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Old 06-29-2004, 02:28 AM   #1 (permalink)
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How much would a cement slab for a 30'x30' shop on average cost to have poured? (basic shop no lift)
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Old 06-29-2004, 03:28 AM   #2 (permalink)
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I'm pouring my own, so it's only costing me for the concrete and the tool rental. Go here to calculate concrete amounts, then factor in price (if you are doing it) or price per yard (if someone else is doing it)

http://www.concretenetwork.com/concr...calculator.htm
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Old 06-29-2004, 07:29 AM   #3 (permalink)
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I imagine it varies depending on where you are, but in my area 4" reinforced concrete currently runs $2-$3 per square foot (materials and labor), so $1800-$2700 in your case.
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Old 06-29-2004, 07:43 AM   #4 (permalink)
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30' x 30' = 900sf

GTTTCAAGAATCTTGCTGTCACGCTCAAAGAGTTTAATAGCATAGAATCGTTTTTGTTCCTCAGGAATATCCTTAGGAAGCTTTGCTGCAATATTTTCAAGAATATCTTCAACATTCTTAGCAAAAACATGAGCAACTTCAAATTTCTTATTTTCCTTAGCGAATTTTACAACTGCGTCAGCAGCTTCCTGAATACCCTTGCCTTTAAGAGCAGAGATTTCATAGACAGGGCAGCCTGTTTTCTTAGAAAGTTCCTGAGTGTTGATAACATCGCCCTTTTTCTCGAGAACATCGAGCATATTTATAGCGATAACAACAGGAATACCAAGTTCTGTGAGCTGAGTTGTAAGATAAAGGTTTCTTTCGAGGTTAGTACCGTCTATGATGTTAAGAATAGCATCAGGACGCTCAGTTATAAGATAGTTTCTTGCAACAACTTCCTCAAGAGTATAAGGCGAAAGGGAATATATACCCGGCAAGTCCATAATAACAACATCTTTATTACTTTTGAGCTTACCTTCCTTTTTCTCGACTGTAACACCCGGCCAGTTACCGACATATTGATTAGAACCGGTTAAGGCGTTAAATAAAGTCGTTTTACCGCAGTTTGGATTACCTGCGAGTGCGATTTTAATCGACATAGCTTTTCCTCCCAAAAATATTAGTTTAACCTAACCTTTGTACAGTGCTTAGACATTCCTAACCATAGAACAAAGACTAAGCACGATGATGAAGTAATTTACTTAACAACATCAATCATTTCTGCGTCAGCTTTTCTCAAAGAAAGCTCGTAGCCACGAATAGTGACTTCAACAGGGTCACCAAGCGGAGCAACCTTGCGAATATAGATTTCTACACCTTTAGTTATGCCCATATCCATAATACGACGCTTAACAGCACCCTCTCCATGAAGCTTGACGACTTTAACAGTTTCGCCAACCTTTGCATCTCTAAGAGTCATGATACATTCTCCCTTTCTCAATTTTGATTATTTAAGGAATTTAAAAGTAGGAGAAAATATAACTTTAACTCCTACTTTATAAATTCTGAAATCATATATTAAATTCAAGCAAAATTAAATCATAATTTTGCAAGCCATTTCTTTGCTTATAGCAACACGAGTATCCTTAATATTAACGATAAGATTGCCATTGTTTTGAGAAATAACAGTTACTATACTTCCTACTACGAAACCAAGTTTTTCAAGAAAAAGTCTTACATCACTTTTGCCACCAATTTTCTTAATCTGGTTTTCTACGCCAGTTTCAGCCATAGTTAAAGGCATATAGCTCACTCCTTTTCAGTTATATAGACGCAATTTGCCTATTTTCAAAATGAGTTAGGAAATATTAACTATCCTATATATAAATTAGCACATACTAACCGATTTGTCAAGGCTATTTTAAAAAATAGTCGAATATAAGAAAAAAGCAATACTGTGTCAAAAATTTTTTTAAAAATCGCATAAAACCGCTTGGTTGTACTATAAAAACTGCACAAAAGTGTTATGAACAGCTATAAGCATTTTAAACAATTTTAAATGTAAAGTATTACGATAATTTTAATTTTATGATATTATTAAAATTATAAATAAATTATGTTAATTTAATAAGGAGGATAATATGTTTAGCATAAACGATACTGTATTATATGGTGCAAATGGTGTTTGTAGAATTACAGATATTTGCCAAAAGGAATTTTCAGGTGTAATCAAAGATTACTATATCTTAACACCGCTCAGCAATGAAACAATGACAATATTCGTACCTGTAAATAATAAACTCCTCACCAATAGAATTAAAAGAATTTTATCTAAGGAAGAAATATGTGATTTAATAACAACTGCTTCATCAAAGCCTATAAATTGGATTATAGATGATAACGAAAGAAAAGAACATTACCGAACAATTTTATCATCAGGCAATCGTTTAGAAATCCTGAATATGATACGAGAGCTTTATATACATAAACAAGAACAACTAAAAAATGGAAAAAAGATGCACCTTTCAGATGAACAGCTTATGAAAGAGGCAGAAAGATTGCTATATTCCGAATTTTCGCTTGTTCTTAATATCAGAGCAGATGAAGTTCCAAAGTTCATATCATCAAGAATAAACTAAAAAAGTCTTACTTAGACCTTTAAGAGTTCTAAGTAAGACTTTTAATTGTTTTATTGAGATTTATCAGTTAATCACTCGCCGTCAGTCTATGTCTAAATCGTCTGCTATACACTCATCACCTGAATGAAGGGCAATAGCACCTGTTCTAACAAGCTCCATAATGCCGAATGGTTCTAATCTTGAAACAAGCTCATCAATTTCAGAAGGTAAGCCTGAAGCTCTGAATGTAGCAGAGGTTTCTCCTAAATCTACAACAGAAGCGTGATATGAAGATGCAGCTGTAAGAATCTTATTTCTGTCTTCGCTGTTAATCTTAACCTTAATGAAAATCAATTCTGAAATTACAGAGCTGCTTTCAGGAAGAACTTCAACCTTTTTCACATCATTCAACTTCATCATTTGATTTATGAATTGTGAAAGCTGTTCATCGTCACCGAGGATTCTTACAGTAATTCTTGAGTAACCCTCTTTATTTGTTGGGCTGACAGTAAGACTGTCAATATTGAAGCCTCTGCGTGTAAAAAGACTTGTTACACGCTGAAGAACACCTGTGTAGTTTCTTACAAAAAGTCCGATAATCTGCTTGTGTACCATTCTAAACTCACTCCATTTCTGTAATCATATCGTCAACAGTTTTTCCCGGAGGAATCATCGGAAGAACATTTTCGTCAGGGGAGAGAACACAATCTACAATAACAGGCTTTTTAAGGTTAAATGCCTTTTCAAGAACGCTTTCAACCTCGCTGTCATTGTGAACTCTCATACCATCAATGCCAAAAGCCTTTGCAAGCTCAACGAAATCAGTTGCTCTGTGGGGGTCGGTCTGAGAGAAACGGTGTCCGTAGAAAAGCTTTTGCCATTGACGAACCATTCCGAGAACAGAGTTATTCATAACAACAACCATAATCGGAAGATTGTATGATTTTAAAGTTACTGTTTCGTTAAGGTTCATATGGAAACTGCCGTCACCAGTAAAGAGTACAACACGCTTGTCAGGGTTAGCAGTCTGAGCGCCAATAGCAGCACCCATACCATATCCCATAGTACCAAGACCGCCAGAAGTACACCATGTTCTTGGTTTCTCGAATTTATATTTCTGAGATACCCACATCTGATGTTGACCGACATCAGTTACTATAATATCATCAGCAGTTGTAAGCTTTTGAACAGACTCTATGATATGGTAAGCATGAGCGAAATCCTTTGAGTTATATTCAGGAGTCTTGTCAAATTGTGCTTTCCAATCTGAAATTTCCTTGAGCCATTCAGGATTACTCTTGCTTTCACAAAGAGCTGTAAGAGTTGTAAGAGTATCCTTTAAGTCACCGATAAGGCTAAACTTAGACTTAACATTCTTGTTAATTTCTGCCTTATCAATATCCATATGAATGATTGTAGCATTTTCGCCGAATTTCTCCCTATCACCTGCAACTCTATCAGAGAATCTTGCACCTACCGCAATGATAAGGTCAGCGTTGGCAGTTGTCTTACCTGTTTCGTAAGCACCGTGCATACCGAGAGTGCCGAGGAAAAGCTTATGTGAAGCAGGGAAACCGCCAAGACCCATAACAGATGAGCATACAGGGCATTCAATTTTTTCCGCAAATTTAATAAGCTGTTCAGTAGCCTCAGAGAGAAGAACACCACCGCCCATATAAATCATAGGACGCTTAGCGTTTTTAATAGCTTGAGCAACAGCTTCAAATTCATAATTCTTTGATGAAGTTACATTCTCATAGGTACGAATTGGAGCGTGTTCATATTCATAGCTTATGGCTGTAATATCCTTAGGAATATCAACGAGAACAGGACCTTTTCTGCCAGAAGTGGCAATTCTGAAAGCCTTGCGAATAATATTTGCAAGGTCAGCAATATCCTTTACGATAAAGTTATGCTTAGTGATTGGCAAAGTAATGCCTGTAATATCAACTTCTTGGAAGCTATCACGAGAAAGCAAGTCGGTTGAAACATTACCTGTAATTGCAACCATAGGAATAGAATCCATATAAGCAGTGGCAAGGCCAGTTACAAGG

900sf x 4"(thick) = 270 square feet
270sf / 27sf/cuyd = 10 cubic yard.

A cubic yard of concrete runs about $150-175 for standard 3500psi concrete

Thats 150-175$/cuyd x 10cuyd = $1500-1750.00

Add about 10% for wire fabric reinforcing and 5% for labor to install and 5% more formwork for the slab and 2-7% for overhead (to truck the concrete and do billings and such) and then profit. (If it is the busy season some Contractors like to take the raw material costs and double it to get actual costs for installation due to working a lot of summer overtime and dont forget the prices of concrete may vary in your area...call your local concrete yard and get a good price. Also call your local hardware store and get pricing on your welded wire fabric and 2X6's for formwork)

so the 1500-1750
will be somewhere in the neighborhood of
1875 to 2250.

Obviously if you want rebar in lieu of wwf and floor drains and special finishes or anything better than basic concrete (consider integral fiberglass reinforcing) the costs will be more. Also, if you are pouring a foundation consider that as well or at least turn the corners down as that is where a mouse will live, which when he dies a rabbit will borough, and then a groundhog and before you know it you will have voids under your slab and will be wondering why it is cracking. Consider putting a foundation under your slab to at least frost depth to avoid any movement and varmits from undermining your investiment.